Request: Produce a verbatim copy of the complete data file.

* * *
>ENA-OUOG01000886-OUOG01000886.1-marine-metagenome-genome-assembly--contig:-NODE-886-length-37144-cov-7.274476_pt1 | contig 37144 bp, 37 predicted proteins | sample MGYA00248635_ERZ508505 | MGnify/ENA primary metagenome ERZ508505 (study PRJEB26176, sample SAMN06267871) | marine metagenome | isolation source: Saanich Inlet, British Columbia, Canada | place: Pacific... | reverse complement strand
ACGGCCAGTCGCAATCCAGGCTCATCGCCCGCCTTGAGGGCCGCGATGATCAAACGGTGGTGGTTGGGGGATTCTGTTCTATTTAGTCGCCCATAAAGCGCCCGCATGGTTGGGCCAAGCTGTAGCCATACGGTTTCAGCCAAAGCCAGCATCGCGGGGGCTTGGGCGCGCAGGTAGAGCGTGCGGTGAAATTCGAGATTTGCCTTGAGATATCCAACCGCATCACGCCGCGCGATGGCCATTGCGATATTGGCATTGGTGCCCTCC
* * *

>ENA-OUOG01000886-OUOG01000886.1-marine-metagenome-genome-assembly--contig:-NODE-886-length-37144-cov-7.274476_pt1 | contig 37144 bp, 37 predicted proteins | sample MGYA00248635_ERZ508505 | MGnify/ENA primary metagenome ERZ508505 (study PRJEB26176, sample SAMN06267871) | marine metagenome | isolation source: Saanich Inlet, British Columbia, Canada | place: Pacific... | reverse complement strand
ACGGCCAGTCGCAATCCAGGCTCATCGCCCGCCTTGAGGGCCGCGATGATCAAACGGTGGTGGTTGGGGGATTCTGTTCTATTTAGTCGCCCATAAAGCGCCCGCATGGTTGGGCCAAGCTGTAGCCATACGGTTTCAGCCAAAGCCAGCATCGCGGGGGCTTGGGCGCGCAGGTAGAGCGTGCGGTGAAATTCGAGATTTGCCTTGAGATATCCAACCGCATCACGCCGCGCGATGGCCATTGCGATATTGGCATTGGTGCCCTCC